Monday, February 2, 2009

Book Review

In high school and college I read Alexander Solzhenitsyn, and recently I read Anne Applebaum's Gulag.  However, nothing brought home to me what it must have felt like to live in Stalinist Russia better then Tom Rob Smith's Child 44.

The book tells the story of Leo Demidov who is a MGB(otherwise known as the KGB) investigator.  Demidov stumbles upon a series of murders but this is a problem because the Soviet Union is a workers paradise and murders do no officially occur.  To suggest otherwise is to commit a crime against the state.  Demidov must find the murderer before the state captures him and sends him to the gulag.  

The real strength of this book is its use of  language to give the reader a sense of what it was like in Communist Russia.  There is sense in which the reader feels disoriented and tense because it is difficult to know who Leo can trust.  Smith does a good job building the tension and inserting plot shifts to keep the reader off balance.  It is never clear who Demidov can trust or if he will successful.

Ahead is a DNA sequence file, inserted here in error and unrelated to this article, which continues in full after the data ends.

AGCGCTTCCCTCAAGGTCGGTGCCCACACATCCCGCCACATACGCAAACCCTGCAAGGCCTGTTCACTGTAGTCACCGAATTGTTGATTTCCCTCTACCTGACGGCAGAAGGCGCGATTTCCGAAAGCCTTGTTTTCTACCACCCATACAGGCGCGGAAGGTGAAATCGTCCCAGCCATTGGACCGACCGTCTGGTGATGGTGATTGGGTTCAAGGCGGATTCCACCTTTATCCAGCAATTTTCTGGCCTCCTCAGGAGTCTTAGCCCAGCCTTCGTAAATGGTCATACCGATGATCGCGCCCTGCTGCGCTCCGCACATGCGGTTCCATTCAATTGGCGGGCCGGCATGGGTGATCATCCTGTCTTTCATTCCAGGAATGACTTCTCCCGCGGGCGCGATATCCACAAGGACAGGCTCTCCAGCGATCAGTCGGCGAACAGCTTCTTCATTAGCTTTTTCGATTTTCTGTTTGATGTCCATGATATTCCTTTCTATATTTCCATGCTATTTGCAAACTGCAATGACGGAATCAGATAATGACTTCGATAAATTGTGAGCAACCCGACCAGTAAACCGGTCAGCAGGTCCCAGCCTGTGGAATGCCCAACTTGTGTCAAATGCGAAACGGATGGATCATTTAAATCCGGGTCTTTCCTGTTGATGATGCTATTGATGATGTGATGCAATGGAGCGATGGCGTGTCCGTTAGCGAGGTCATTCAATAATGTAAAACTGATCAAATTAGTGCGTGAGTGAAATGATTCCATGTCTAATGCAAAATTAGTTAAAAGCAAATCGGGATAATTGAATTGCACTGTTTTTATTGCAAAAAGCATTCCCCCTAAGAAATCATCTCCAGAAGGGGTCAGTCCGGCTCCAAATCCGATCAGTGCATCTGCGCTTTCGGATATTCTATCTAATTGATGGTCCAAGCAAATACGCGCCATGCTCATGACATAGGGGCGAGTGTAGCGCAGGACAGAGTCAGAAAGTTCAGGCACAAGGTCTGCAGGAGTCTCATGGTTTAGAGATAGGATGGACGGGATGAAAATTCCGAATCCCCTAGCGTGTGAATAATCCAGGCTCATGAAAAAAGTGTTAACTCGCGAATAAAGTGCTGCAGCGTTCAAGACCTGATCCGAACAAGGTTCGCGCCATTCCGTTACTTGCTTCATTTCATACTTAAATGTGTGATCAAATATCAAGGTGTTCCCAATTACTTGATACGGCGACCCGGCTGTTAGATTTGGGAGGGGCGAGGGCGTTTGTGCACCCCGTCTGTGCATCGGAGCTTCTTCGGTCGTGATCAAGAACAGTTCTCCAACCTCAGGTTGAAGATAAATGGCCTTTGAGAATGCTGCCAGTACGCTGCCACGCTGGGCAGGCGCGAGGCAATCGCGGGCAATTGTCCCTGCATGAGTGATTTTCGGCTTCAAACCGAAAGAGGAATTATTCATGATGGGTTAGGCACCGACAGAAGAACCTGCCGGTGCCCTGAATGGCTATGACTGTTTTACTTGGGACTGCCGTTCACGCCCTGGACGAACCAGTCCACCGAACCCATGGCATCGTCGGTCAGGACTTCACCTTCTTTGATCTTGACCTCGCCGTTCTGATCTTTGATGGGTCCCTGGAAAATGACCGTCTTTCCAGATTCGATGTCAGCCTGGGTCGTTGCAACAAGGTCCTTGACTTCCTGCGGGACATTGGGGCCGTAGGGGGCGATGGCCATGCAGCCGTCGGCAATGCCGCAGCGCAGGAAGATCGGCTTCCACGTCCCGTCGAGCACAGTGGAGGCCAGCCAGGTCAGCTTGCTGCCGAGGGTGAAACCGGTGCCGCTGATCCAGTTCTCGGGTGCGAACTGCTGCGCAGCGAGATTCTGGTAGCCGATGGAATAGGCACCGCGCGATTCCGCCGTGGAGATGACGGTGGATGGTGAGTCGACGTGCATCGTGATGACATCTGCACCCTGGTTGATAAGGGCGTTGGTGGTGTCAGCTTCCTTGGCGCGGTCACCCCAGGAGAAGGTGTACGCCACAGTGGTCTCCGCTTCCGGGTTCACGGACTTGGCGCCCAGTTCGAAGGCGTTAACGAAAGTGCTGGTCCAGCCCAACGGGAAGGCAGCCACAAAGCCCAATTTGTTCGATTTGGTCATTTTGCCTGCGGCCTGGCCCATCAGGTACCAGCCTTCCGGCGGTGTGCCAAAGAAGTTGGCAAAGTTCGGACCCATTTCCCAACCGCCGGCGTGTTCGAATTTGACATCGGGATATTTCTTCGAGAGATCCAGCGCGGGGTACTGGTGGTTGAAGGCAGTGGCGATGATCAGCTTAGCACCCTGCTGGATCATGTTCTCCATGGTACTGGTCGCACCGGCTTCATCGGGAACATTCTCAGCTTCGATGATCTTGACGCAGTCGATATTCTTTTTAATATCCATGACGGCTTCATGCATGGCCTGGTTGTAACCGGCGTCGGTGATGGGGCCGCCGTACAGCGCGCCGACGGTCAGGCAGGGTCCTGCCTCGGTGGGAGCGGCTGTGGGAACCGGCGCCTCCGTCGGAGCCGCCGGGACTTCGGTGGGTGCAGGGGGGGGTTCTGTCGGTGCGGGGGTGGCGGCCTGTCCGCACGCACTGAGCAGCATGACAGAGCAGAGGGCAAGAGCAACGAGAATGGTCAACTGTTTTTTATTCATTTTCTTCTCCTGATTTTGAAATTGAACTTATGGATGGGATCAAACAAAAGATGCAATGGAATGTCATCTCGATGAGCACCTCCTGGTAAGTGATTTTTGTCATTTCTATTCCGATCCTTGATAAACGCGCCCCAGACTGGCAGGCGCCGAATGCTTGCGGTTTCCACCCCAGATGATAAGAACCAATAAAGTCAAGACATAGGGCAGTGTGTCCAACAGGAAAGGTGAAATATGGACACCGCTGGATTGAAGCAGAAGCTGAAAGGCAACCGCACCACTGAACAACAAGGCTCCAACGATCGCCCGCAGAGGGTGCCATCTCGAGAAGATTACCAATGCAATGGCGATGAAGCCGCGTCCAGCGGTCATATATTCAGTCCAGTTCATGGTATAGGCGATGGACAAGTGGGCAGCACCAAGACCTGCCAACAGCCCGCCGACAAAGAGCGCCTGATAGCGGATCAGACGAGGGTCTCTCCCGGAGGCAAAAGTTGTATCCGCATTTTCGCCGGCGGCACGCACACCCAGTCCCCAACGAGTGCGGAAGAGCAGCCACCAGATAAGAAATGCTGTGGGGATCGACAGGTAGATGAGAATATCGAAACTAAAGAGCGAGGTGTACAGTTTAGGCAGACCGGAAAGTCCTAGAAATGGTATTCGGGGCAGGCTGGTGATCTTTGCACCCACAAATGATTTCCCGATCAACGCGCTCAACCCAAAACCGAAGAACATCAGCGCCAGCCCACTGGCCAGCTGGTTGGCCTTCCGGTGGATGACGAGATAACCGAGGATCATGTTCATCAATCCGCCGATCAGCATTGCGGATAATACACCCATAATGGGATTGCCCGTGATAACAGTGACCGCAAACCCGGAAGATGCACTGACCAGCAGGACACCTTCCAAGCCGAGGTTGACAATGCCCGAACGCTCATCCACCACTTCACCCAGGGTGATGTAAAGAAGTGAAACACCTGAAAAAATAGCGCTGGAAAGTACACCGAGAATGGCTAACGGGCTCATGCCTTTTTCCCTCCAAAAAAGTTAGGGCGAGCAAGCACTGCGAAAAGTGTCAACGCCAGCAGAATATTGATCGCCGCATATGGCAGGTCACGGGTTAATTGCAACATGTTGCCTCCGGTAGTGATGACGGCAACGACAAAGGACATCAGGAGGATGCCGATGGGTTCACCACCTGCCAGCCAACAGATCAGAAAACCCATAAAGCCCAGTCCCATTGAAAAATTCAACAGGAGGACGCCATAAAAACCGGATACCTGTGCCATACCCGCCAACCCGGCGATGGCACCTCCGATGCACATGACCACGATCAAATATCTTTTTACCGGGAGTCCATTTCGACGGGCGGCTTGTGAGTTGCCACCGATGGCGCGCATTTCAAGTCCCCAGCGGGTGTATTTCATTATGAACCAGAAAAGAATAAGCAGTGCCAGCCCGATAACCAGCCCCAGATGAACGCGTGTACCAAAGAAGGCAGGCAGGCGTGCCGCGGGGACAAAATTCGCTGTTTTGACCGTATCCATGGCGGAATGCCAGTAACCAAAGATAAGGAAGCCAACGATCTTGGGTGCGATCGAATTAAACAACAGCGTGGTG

The only complaint is that the motive for the murders does not seem to be fully developed.  However this is a minor complaint and the strength of the narrative more than makes up for this small weakness. 

Child 44 is a quick read and I recommend investing the time in a story about a world in which the truth must officially be fiction.

Buy the book here.


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